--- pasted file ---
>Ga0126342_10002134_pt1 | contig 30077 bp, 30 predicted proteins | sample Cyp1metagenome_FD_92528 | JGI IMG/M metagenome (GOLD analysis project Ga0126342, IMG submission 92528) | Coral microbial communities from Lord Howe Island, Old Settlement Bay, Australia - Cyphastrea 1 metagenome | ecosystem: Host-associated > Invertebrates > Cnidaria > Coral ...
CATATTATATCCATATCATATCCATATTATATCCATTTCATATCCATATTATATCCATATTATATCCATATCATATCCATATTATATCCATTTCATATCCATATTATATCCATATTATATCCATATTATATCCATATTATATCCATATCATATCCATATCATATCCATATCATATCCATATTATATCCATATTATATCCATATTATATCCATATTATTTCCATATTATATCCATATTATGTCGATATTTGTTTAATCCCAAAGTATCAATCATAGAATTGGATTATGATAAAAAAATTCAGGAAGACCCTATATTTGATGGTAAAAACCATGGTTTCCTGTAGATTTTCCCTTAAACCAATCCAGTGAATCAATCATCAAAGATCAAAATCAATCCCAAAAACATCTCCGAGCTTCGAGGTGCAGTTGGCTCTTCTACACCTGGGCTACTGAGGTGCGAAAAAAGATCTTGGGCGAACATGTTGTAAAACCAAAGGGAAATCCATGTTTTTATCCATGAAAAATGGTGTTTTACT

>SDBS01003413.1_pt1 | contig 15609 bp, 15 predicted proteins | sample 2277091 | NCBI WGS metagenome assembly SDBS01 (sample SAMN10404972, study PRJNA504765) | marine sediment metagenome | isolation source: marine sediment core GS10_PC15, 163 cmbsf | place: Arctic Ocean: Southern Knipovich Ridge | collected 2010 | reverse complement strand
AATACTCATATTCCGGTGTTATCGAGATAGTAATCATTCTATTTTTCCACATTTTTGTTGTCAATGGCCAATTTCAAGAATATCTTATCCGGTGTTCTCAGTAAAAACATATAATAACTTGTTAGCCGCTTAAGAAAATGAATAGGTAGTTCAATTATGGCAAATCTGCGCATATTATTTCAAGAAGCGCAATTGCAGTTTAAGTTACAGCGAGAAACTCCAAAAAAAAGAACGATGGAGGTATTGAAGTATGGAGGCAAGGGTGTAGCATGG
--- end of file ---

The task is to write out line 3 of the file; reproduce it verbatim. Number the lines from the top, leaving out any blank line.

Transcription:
>SDBS01003413.1_pt1 | contig 15609 bp, 15 predicted proteins | sample 2277091 | NCBI WGS metagenome assembly SDBS01 (sample SAMN10404972, study PRJNA504765) | marine sediment metagenome | isolation source: marine sediment core GS10_PC15, 163 cmbsf | place: Arctic Ocean: Southern Knipovich Ridge | collected 2010 | reverse complement strand